that he had the addition among his neighbours of "an ill man to
cross." Here was altogether a young nobleman (not yet twenty-four
in the year '45) who had made a figure in the country beyond his
time of life. The less marvel if there were little heard of the
second son, Mr. Henry (my late Lord Durrisdeer), who was neither
very bad nor yet very able, but an honest, solid sort of lad like
many of his neighbours. Little heard, I say; but indeed it was a
case of little spoken. He was known among the salmon fishers in
the firth, for that was a sport that he assiduously followed; he
was an excellent good horse-doctor besides; and took a chief hand,
almost from a boy, in the management of the estates. How hard a
part that was, in the situation of that family, none knows better
than myself; nor yet with how little colour of justice a man may
there acquire the reputation of a tyrant and a miser. The fourth
person in the house was Miss Alison Graeme, a near kinswoman, an
orphan, and the heir to a considerable fortune which her father had
acquired in trade. This money was loudly called for by my lord's
necessities; indeed the land was deeply mortgaged; and Miss Alison
was designed accordingly to be the Master's wife, gladly enough on
her side; with how much good-will on his, is another matter. She
was a comely girl, and in those days very spirited and self-willed;
for the old lord having no daughter of his own, and my lady being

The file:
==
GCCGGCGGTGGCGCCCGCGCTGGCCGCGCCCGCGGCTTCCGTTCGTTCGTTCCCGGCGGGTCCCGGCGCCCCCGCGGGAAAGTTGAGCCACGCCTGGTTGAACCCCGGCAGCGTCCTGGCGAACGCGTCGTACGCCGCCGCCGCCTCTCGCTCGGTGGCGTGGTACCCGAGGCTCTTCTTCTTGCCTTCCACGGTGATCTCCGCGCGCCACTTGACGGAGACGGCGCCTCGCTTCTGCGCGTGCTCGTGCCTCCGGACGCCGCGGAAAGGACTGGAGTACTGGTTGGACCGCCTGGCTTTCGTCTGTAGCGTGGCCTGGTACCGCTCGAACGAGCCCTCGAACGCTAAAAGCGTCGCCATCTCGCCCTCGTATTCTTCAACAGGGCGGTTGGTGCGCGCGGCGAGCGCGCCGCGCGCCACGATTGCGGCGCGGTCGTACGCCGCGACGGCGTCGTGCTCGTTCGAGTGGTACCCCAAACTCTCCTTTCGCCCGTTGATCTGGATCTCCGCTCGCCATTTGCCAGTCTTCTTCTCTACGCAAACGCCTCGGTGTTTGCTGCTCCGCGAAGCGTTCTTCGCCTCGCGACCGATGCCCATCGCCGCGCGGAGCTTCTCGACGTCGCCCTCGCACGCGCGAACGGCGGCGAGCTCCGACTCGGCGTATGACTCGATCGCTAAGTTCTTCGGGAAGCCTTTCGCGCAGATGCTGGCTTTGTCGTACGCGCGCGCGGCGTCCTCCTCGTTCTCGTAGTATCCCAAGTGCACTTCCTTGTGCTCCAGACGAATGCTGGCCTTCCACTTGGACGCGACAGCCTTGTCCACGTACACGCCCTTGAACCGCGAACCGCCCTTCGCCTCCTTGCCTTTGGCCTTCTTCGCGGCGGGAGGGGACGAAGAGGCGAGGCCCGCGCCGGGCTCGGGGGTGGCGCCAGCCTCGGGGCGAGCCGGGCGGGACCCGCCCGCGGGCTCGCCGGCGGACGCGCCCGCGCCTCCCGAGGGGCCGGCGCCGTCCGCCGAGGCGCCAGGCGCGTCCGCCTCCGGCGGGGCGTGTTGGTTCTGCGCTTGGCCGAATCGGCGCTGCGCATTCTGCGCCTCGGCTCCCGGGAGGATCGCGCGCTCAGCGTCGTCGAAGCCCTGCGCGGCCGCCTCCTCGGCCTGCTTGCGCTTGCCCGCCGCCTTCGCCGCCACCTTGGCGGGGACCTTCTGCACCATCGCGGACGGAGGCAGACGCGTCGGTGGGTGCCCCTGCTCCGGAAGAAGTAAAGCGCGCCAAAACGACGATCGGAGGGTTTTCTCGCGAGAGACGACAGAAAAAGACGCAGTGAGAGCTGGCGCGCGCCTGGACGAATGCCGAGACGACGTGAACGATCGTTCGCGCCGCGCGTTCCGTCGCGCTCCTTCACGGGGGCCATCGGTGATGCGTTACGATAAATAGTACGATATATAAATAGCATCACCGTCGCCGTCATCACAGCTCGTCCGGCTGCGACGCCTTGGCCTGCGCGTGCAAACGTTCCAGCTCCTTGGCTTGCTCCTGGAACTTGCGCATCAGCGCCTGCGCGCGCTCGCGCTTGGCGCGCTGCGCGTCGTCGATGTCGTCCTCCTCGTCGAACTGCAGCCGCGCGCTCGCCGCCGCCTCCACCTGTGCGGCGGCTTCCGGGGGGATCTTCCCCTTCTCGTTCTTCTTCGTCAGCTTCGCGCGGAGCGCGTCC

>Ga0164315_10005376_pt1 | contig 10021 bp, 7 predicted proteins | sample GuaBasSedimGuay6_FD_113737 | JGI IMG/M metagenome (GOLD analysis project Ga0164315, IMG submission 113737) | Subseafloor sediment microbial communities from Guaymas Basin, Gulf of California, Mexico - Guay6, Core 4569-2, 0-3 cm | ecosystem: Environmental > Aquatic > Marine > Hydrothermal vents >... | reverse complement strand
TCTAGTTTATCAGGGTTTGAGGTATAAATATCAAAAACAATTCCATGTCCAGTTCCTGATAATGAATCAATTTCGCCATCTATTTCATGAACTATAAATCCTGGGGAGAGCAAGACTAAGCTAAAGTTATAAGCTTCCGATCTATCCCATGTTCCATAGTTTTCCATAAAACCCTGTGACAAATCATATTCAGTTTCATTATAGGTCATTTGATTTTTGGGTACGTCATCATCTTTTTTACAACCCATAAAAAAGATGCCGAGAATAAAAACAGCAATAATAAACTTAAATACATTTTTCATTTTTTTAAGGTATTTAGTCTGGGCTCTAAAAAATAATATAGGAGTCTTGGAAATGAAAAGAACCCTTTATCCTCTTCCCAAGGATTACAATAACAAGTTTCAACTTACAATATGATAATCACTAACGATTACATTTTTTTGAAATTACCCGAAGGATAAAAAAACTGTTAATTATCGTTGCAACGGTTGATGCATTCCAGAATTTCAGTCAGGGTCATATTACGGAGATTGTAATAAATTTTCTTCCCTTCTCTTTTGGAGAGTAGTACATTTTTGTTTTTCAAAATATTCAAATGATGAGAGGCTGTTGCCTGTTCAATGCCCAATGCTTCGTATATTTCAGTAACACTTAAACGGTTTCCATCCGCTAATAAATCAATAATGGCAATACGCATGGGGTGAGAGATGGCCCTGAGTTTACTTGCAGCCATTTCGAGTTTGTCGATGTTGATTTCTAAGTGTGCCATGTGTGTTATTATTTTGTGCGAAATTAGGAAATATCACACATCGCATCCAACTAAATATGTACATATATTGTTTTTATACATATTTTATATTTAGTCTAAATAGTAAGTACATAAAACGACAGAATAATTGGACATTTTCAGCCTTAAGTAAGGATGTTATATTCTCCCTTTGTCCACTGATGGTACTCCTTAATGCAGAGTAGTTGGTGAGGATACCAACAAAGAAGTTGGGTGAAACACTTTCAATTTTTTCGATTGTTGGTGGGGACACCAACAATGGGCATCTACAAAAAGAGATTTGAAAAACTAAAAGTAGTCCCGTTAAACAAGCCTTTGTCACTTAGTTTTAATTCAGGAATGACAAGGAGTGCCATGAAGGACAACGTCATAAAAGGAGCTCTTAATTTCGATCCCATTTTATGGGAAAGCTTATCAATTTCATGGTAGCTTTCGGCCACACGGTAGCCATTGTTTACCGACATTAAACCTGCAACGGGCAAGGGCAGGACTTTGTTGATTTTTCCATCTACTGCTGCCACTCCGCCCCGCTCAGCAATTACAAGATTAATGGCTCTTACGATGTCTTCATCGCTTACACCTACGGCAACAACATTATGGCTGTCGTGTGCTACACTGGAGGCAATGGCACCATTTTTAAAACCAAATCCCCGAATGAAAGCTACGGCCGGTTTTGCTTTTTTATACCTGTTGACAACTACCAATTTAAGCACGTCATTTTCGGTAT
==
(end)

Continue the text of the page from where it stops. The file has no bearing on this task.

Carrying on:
long dead, she had grown up as best she might.

To these four came the news of Prince Charlie's landing, and set
them presently by the ears. My lord, like the chimney-keeper that
he was, was all for temporising. Miss Alison held the other side,
because it appeared romantical; and the Master (though I have heard
they did not agree often) was for this once of her opinion. The
adventure tempted him, as I conceive; he was tempted by the
opportunity to raise the fortunes of the house, and not less by the
hope of paying off his private liabilities, which were heavy beyond
all opinion. As for Mr. Henry, it appears he said little enough at
first; his part came later on. It took the three a whole day's
disputation, before they agreed to steer a middle course, one son
going forth to strike a blow for King James, my lord and the other
staying at home to keep in favour with King George. Doubtless this
was my lord's decision; and, as is well known, it was the part
played by many considerable families. But the one dispute settled,
another opened. For my lord, Miss Alison, and Mr. Henry all held
the one view: that it was the cadet's part to go out; and the
Master, what with restlessness and vanity, would at no rate consent
to stay at home. My lord pleaded, Miss Alison wept, Mr. Henry was
very plain spoken: all was of no avail.

"It is the direct heir of Durrisdeer that should ride by his King's
bridle," says the Master.

"If we were playing a manly part," says Mr. Henry, "there might be
sense in such talk. But what are we doing? Cheating at cards!"

"We are saving the house of Durrisdeer, Henry," his father said.

"And see, James," said Mr. Henry, "if I go, and the Prince has the
upper hand, it will be easy to make your peace with King James.
But if you go, and the expedition fails, we divide the right and
the title. And what shall I be then?"

"You will be Lord Durrisdeer," said the Master. "I put all I have
upon the table."

"I play at no such game," cries Mr. Henry. "I shall be left in
such a situation as no man of sense and honour could endure. I
shall be neither fish nor flesh!" he cried. And a little after he
had another expression, plainer perhaps than he intended. "It is
your duty to be here with my father," said he. "You know well